When I was a little girl, I remember the one thing that my grandmother would always tell me as we were about to part from one another. Her gentle eyes would look at me with the sorrow of a woman who saw too much in her lifetime, yet with the hope that I would be spared the horrors she endured in her younger years. "Just be happy," she softy said as she kissed me goodbye.
Compared to all of the other things adults would often say or ask of me, this seemed fairly easy. I mean, how hard was it to be happy when you were a kid? Life consisted of activity and play. People cooked for you, looked after you, protected you, provided for you....not a lot to complain about back then. I remember being able to find anything amusing. A jump rope and some chalk could entertain us for hours. Trees were climbed, 'fear' was just a word, and life didn't seem too complicated.
As I got older, happiness didn't come as readily. The less sheltered I became, the more I was exposed to harsh realities and the injustice and unfairness that often come with them. My happiness began to depend more on people than on nature and simplicity. The less connected I was with the earth, the more time I spent in my thoughts, and this disconnect, this thing that happens as we grow up is so fleeting, so intangible....that we can't put our finger on when exactly it starts to slip away.
Today, when I remember my dear late grandmother's words, "Just be happy, " I understand why it was so important to her that I seek this out in life. For her, happiness was not something that she was afforded for very long. As a Holocaust survivor whose happiness was cut short by unfathomable cruelty, her dreams, family and future were ripped apart. It is no wonder that the most important thing that she wanted to bestow upon me was to "just be happy." And yet this seemingly effortless thing--this happiness-- why was it so hard to obtain and hold on to? Why does happiness seem to be a constant pursuit?
Well, for one thing, more begets more. One of my favorite books is "The Giving Tree" by Shel Silverstein. In his lovely book he tells the story of a little boy who loves to play with his beautiful tree. He is so happy playing with the tree. And then, little by little, he starts to grow up. He has needs and the tree graciously gives him all that he asks for. But after each visit he returns, only to ask for more. And each time he returns he is unhappier than when he left. Finally, there is nothing left for the tree to give him, so he sits on her stump, and finally rests.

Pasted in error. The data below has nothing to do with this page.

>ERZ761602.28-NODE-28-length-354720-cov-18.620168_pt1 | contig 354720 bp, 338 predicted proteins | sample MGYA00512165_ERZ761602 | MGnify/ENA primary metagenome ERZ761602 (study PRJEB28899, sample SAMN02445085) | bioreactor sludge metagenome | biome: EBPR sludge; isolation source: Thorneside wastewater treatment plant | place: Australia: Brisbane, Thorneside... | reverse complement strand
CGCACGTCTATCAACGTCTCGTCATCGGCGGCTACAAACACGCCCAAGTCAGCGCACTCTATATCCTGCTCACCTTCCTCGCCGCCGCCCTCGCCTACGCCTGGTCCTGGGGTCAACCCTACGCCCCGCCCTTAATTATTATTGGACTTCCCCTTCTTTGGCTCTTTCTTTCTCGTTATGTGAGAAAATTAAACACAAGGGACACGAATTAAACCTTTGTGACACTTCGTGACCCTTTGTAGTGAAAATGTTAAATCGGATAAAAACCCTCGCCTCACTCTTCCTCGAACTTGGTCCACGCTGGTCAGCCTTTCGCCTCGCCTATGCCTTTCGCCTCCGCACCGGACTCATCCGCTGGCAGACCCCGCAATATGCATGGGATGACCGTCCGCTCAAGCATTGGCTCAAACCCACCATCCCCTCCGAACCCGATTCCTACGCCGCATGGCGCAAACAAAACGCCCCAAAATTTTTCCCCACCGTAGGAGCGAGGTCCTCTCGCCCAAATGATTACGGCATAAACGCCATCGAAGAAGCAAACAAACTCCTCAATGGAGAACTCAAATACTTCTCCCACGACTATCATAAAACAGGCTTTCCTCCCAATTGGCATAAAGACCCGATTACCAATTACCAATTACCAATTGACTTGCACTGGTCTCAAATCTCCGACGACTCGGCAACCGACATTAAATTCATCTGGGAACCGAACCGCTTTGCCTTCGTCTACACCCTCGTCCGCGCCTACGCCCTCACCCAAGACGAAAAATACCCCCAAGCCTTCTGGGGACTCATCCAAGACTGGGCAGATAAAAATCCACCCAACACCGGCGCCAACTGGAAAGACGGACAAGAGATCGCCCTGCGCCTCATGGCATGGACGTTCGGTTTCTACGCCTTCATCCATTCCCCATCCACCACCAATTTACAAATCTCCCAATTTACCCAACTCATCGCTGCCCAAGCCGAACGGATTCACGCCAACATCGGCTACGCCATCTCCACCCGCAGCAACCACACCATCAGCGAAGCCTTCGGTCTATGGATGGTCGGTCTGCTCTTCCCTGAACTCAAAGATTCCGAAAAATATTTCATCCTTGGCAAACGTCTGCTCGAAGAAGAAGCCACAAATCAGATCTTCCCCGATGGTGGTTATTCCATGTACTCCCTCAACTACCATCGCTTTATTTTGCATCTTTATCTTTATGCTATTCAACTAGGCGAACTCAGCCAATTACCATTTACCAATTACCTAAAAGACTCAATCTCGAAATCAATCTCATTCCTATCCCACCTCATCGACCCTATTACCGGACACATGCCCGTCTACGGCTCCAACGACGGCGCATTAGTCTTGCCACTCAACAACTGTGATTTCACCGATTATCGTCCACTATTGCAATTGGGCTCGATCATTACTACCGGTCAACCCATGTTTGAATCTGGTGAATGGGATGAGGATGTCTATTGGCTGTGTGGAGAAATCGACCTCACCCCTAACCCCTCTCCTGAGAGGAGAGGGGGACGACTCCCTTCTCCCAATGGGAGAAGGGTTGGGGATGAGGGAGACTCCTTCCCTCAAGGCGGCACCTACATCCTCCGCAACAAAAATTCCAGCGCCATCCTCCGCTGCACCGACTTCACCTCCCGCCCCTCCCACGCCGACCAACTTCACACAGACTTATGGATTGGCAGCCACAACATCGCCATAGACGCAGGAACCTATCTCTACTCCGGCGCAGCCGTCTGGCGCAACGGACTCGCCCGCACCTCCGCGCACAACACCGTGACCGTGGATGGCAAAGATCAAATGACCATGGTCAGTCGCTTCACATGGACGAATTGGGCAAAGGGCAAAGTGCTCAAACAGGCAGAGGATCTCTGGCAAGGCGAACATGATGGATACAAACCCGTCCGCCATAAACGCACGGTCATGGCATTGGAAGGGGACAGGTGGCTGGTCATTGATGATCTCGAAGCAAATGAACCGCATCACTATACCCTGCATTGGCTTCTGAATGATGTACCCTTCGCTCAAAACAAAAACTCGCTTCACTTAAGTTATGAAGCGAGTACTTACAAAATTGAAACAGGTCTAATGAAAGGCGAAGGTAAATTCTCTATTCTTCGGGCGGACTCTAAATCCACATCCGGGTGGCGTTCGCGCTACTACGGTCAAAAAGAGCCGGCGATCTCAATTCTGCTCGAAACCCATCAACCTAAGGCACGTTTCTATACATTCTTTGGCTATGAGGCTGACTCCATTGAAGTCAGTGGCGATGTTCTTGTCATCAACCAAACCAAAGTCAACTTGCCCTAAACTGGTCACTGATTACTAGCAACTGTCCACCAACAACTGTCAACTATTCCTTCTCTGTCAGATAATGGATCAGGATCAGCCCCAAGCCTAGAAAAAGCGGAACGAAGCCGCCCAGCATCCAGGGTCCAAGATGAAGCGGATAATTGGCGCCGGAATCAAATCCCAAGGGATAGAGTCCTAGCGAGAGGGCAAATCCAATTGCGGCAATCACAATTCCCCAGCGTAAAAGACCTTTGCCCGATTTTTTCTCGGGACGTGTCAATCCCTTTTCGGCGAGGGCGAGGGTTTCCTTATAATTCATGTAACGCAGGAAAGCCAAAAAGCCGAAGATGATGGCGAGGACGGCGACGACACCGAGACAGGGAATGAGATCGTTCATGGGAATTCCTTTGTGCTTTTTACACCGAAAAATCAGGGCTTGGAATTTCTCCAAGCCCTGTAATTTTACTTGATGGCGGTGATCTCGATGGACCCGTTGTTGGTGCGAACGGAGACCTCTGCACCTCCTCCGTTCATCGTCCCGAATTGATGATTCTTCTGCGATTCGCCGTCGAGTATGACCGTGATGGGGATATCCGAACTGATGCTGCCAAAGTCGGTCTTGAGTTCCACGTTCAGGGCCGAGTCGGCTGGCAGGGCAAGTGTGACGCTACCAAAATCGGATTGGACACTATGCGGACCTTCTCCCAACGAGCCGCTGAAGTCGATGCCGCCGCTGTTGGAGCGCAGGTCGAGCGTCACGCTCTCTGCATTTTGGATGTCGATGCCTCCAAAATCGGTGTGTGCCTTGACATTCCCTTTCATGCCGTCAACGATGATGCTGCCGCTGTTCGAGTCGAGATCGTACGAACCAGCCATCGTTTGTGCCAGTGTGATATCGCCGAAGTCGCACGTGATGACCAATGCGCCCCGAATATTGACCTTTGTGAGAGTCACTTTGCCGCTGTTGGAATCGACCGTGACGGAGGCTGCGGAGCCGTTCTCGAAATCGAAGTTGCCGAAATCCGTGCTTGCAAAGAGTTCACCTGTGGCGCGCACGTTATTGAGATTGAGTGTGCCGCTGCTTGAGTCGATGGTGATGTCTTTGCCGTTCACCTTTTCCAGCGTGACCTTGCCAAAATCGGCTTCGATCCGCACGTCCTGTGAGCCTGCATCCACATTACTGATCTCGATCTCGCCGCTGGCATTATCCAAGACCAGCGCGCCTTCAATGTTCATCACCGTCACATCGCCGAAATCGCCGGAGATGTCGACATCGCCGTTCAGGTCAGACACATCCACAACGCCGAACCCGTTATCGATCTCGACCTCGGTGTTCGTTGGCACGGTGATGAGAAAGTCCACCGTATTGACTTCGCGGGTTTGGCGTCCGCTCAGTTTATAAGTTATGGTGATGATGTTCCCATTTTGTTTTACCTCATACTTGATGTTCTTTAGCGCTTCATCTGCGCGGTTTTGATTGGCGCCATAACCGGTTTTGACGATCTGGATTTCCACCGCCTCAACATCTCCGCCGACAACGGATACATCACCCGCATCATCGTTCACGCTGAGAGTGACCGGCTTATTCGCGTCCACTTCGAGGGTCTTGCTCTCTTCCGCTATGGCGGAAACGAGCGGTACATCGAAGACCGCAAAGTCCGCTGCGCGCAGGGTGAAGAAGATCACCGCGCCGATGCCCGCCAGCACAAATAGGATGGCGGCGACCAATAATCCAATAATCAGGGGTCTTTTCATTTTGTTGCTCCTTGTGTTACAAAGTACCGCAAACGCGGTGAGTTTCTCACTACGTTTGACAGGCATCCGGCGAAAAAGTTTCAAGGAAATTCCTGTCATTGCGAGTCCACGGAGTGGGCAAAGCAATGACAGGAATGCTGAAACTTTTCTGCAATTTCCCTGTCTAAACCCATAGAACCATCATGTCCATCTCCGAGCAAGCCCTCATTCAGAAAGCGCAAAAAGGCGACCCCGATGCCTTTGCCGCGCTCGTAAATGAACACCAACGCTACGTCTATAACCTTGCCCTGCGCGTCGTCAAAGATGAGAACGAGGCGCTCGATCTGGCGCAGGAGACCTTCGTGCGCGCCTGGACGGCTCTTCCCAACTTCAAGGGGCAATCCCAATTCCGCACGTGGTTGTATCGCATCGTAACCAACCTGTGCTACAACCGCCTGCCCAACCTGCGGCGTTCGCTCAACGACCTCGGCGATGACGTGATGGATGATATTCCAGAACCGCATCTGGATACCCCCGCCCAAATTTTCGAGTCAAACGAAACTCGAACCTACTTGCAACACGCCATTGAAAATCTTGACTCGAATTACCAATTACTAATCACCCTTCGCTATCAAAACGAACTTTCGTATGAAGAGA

There are so many interpretations to this story. Some see the little boy as a metaphor for humans and the tree as Mother Earth. Others see the little boy as the greed illustrated by today's youth and the lack of gratitude towards the tree is a reflection of how they treat their parents. Regardless, the story is a wonderful depiction of how we lose sight of the beauty and glory that is in front of us and seek gratification in what this beauty can 'do' for us.
Perhaps this is why my grandmother wished for me to "just be happy." Her youth was spent trying to survive war and persecution rather than learning how to process abundance. Her life experience and wisdom allowed her to see that the greatest wealth aside from health, was happiness. And that is what she wished for me, having seen the darkest side of mankind, she knew that happiness was such a blessing.
Taking the time to reflect on what really makes us happy is important for our own self preservation on this planet. Rather than seek the temporary comfort or crutch of the material, or the cursory glimpse of ownership, we should think about what makes us feel happy instead. For that answer, we ask the child within us. We remember the ease with which happiness came when we were young and explore those moments again. What do children need to feel happy? We search for freedom in activity, guidance and protection from those we trust, curiosity in each moment and love for one another.
The child within us is capable of happiness by leaps and bounds, and rather than count our belongings, we count our blessings.
Today is the eve of Rosh Hashanah, the Jewish New Year. I wish you all a year of health and happiness. May it be peaceful, blissful and sweet in every way.